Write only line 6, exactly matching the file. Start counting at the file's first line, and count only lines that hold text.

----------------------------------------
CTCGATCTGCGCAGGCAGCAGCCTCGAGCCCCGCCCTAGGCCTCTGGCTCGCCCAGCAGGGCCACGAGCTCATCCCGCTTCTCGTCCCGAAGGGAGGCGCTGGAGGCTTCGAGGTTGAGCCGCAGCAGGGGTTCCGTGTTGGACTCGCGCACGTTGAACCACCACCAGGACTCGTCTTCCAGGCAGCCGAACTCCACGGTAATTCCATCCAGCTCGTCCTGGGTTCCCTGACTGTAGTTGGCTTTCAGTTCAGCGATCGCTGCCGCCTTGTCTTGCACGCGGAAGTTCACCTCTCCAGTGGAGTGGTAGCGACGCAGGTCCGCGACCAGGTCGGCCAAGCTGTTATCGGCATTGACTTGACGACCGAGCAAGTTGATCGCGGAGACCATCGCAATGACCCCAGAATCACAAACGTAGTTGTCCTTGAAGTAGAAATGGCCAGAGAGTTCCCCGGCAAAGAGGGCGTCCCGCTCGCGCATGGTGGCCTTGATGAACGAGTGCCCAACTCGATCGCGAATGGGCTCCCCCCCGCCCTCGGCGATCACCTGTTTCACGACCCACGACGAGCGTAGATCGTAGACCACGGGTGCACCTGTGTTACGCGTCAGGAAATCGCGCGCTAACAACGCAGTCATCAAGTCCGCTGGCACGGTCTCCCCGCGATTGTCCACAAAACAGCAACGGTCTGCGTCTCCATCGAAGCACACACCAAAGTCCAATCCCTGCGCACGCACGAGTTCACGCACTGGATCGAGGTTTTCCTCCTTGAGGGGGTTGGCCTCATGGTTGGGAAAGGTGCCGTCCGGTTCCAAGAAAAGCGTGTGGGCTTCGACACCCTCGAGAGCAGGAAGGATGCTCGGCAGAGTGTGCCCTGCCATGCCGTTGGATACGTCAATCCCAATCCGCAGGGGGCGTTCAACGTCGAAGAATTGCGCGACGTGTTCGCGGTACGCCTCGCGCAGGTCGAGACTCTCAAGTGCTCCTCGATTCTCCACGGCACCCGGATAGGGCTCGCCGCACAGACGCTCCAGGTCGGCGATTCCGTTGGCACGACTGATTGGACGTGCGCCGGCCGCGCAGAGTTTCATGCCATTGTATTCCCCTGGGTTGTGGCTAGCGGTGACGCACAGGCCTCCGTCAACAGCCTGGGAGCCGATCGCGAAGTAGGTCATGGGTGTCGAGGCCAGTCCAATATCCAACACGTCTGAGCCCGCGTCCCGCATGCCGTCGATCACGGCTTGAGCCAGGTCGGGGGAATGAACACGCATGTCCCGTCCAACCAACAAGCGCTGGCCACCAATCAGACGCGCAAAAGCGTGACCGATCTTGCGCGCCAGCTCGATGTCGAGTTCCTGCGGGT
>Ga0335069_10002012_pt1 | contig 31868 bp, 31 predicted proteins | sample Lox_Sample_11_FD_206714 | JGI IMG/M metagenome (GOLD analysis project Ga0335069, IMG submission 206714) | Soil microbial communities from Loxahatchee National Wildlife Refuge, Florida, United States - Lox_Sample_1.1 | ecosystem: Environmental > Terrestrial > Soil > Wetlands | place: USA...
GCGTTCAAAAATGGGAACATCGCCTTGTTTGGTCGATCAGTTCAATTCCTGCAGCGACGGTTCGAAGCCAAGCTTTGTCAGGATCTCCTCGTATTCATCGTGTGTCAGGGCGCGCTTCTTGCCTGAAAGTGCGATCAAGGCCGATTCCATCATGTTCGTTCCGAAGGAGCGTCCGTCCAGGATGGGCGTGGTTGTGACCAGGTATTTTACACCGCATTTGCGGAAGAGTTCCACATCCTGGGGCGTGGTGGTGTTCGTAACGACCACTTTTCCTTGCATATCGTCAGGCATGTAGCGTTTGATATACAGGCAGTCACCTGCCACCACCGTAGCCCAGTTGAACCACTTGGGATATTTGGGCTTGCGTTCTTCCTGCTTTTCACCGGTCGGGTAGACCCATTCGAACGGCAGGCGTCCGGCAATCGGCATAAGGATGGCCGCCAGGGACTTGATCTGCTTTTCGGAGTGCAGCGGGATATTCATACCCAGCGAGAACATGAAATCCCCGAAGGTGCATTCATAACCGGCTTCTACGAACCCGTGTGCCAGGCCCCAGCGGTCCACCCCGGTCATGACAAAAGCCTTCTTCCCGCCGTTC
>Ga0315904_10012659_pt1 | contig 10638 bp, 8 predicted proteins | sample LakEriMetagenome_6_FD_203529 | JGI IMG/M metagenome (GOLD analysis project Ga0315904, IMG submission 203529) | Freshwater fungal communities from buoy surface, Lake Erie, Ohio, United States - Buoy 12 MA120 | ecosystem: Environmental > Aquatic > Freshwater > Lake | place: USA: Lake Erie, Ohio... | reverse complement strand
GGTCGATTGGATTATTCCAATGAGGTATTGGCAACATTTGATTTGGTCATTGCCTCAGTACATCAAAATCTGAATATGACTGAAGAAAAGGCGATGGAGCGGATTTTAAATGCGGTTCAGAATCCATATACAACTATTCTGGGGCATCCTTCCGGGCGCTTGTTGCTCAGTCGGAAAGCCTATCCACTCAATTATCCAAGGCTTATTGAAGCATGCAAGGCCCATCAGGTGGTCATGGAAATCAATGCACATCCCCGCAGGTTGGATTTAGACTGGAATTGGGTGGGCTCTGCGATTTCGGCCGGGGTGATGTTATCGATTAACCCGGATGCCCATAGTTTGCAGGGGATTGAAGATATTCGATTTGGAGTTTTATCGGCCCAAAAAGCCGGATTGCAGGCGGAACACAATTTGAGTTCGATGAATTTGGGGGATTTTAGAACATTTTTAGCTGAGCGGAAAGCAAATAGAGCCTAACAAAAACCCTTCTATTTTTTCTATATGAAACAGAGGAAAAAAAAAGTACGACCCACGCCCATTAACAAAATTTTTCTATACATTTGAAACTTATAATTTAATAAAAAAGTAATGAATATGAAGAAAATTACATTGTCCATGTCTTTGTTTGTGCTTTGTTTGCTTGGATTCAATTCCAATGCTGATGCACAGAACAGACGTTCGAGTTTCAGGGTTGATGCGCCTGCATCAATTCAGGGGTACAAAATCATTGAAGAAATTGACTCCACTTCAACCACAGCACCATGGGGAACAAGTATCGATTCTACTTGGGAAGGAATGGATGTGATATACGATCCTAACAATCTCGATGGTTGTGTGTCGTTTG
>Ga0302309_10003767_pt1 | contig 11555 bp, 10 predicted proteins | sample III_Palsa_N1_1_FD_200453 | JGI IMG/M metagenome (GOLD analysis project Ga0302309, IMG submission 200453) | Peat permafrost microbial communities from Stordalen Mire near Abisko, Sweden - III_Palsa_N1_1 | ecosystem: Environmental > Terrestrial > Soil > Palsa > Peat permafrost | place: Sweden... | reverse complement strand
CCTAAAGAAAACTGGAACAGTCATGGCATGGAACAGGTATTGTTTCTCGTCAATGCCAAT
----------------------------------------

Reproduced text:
>Ga0302309_10003767_pt1 | contig 11555 bp, 10 predicted proteins | sample III_Palsa_N1_1_FD_200453 | JGI IMG/M metagenome (GOLD analysis project Ga0302309, IMG submission 200453) | Peat permafrost microbial communities from Stordalen Mire near Abisko, Sweden - III_Palsa_N1_1 | ecosystem: Environmental > Terrestrial > Soil > Palsa > Peat permafrost | place: Sweden... | reverse complement strand